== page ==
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Government makes U-turn with temporary ban on fracking

Words: Huw Morris

The government has imposed a moratorium on fracking for shale gas, ending a 10 year policy of supporting the controversial extraction process.

The move follows a study by the Oil and Gas Authority (OGA) which warned it was not possible to “accurately predict the probability and magnitude of earthquakes linked to fracking operations”. Residents close to Cuadrilla’s Preston New Road, the UK’s only active fracking site, also claimed seismic activity in August had damaged their homes following a tremor of 2.9 magnitude.

Ministers have now warned shale gas companies that they would not agree to any future fracking projects “until compelling new evidence is provided” that the process is safe.

“After reviewing the OGA’s report into recent seismic activity at Preston New Road, it is clear that we cannot rule out future unacceptable impacts on the local community,” said business and energy secretary Andrea Leadsom. “For this reason, I have concluded that we should put a moratorium on fracking in England with immediate effect.”

The decision marks a major U-turn in government support for the process, with previous Conservative administrations enthusiastically backing fracking.

Former chancellor George Osborne said he wanted the UK to be a “leader of the shale gas revolution’, while prime minister Boris Johnson had previously referred to the process as “an answer to the nation’s prayers” and “glorious news for humanity”. He said now he had “"very considerable anxieties" about the issue.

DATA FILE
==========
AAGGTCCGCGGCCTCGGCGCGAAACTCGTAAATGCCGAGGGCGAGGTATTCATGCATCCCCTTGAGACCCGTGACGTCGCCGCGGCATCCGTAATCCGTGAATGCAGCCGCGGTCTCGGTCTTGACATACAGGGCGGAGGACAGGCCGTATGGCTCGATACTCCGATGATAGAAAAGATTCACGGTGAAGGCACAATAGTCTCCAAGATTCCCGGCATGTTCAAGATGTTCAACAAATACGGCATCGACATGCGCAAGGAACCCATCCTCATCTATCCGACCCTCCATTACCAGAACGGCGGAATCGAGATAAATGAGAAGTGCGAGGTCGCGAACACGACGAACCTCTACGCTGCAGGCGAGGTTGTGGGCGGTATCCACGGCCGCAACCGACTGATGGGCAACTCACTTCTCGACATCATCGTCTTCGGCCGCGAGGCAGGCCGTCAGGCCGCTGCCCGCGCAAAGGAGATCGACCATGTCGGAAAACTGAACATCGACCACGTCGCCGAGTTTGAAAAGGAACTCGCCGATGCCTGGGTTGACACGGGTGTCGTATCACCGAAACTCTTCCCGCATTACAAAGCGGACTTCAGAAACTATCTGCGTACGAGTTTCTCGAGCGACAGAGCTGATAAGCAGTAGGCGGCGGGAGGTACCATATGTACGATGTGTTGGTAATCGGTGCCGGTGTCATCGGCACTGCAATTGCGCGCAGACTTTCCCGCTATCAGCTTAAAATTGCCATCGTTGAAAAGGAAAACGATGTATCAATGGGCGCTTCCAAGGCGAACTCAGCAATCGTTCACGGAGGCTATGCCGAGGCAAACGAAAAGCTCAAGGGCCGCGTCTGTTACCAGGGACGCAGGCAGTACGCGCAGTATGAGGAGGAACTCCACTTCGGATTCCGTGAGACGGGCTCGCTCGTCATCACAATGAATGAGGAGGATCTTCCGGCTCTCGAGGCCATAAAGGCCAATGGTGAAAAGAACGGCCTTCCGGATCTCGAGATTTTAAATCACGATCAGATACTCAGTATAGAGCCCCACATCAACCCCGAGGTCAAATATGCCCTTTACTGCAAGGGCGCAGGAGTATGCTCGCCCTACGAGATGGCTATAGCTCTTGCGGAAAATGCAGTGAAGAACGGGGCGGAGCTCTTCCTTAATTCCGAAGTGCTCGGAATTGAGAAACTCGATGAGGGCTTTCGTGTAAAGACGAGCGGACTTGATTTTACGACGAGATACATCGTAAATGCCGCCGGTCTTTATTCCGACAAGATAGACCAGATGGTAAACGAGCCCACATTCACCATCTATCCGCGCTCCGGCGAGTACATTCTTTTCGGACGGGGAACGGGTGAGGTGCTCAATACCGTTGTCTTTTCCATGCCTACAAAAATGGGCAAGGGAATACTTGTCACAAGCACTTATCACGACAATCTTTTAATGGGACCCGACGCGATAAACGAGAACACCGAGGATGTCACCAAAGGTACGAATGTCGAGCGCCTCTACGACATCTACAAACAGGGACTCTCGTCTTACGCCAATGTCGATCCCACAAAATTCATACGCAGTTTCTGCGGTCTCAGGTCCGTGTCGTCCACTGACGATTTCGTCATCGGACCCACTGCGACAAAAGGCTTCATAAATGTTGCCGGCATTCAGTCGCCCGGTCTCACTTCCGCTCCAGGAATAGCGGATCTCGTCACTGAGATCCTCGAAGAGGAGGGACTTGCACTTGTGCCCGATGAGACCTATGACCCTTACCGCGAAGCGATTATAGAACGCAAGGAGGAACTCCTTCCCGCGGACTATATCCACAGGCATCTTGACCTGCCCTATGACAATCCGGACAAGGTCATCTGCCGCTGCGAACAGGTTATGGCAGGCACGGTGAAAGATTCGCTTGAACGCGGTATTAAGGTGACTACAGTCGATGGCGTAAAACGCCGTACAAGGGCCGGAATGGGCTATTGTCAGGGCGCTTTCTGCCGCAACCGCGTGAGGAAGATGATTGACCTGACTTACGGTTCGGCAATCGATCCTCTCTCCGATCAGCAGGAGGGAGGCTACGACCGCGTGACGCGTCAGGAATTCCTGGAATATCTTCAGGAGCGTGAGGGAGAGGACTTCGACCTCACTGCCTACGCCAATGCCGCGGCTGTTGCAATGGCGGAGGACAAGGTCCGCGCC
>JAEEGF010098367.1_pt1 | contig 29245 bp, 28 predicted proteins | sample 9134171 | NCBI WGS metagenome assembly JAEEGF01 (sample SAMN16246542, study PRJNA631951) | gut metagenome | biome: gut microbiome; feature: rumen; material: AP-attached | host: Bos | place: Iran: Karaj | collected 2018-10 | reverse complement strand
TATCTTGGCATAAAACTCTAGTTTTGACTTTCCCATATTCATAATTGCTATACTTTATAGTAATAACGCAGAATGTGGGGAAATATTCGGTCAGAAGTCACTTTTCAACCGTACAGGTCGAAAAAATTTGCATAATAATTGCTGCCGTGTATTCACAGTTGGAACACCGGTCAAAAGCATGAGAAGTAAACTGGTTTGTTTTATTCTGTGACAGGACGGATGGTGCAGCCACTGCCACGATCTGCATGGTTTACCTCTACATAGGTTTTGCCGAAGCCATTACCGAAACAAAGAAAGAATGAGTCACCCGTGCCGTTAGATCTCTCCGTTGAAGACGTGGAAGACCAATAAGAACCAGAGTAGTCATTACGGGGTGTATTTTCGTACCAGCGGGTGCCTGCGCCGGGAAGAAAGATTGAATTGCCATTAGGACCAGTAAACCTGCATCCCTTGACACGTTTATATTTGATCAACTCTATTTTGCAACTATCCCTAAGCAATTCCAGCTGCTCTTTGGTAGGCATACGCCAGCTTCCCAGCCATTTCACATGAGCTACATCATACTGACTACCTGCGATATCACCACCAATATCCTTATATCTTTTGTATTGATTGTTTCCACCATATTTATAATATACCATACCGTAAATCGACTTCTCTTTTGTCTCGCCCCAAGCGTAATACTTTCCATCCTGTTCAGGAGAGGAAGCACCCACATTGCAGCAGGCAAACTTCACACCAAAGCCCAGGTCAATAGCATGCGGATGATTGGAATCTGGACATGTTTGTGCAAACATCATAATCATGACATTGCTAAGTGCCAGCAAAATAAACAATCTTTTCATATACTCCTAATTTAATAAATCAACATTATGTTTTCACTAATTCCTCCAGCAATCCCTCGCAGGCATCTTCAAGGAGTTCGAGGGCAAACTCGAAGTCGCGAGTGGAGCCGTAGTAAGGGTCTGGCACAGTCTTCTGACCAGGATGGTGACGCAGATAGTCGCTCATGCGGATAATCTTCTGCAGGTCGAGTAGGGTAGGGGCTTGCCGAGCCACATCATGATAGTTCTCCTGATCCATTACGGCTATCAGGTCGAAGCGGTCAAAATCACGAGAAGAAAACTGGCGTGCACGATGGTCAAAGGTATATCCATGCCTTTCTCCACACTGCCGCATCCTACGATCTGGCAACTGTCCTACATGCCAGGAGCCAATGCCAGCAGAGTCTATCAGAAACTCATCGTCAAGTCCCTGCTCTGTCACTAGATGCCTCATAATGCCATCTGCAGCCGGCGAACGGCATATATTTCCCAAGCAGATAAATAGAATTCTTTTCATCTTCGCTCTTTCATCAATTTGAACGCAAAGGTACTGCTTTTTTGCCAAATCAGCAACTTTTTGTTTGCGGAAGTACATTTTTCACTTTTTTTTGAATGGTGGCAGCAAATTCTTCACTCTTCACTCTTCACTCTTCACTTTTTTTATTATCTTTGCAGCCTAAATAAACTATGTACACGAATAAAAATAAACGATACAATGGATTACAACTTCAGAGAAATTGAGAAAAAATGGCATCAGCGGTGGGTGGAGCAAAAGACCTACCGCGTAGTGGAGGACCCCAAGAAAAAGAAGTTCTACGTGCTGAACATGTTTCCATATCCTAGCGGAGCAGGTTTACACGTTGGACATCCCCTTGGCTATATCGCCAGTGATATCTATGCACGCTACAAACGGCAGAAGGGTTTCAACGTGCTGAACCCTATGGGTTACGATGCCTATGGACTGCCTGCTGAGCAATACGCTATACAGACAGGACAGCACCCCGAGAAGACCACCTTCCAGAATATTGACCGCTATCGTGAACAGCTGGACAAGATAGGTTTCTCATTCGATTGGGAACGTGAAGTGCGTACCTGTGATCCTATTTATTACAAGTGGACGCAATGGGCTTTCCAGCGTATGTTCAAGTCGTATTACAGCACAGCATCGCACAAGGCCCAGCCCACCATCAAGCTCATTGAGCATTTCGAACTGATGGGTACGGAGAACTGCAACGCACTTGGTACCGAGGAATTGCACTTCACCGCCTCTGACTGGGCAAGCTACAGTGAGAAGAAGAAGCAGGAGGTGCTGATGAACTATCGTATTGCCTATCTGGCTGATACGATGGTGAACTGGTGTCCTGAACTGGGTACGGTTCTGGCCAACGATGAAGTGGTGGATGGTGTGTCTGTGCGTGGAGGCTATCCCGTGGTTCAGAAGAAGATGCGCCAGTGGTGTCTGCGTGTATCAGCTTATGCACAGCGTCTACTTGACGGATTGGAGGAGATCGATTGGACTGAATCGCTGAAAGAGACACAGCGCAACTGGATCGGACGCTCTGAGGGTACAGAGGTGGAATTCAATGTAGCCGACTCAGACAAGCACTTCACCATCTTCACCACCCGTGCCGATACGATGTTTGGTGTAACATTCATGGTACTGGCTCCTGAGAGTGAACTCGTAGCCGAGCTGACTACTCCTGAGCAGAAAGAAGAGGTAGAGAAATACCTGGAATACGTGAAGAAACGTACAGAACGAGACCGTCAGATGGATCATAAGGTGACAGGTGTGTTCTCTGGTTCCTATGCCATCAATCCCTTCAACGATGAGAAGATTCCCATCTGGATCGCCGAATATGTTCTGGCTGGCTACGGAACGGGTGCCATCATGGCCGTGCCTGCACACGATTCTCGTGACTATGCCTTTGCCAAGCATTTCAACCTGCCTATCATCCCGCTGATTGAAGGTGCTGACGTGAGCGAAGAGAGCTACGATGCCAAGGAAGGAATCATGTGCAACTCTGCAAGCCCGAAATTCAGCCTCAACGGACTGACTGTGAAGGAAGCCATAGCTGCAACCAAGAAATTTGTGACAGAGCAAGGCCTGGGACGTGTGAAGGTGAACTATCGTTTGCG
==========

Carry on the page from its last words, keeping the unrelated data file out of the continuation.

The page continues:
The move also comes less than week after the National Audit Office warned the government’s plan to establish fracking across the UK is considerably behind schedule with only three wells in three years when it envisaged 20 by the middle of next year. Public bodies had spent at least £32.7 million on the process since 2011, £13 million of this by police forces maintaining security.

Environmentalists welcomed the decision. “This moratorium is a tremendous victory for communities and the climate,” said Friends of the Earth chief executive Craig Bennett. “For nearly a decade local people across the country have fought a David and Goliath battle against this powerful industry. We are proud to have been part of that fight.”

Campaign to Protect Rural England (CPRE) chief executive Tom Fyans described the move as a “fantastic win for local democracy and everyone who cares about protecting the countryside from climate catastrophe and mass industrialisation”.

He added: “CPRE was absolutely resolute in its opposition to policies proposed by the government to ‘fast-track’ fracking through the planning system, removing local people’s voices from the decision-making process. When calls were made to change the rules to allow fracking to continue, even when it caused ever bigger earthquakes, countryside campaigners said “no!” We’ve long called for fracking to be stopped, and are thrilled that our messages have resonated finally.”

The government’s new stance follows that taken by both Labour and Liberal Democrats. Labour leader Jeremy Corbyn accused the government of performing an "election stunt" in the run-up to December’s general election, while the Liberal Democrats said the moratorium did not mean the process would be banned.

The British Geological Survey estimates there could be 1,300 trillion cubic feet of shale gas under the north of England. Extracting only 10 per cent could meet the UK’s gas needs for more than 40 years.

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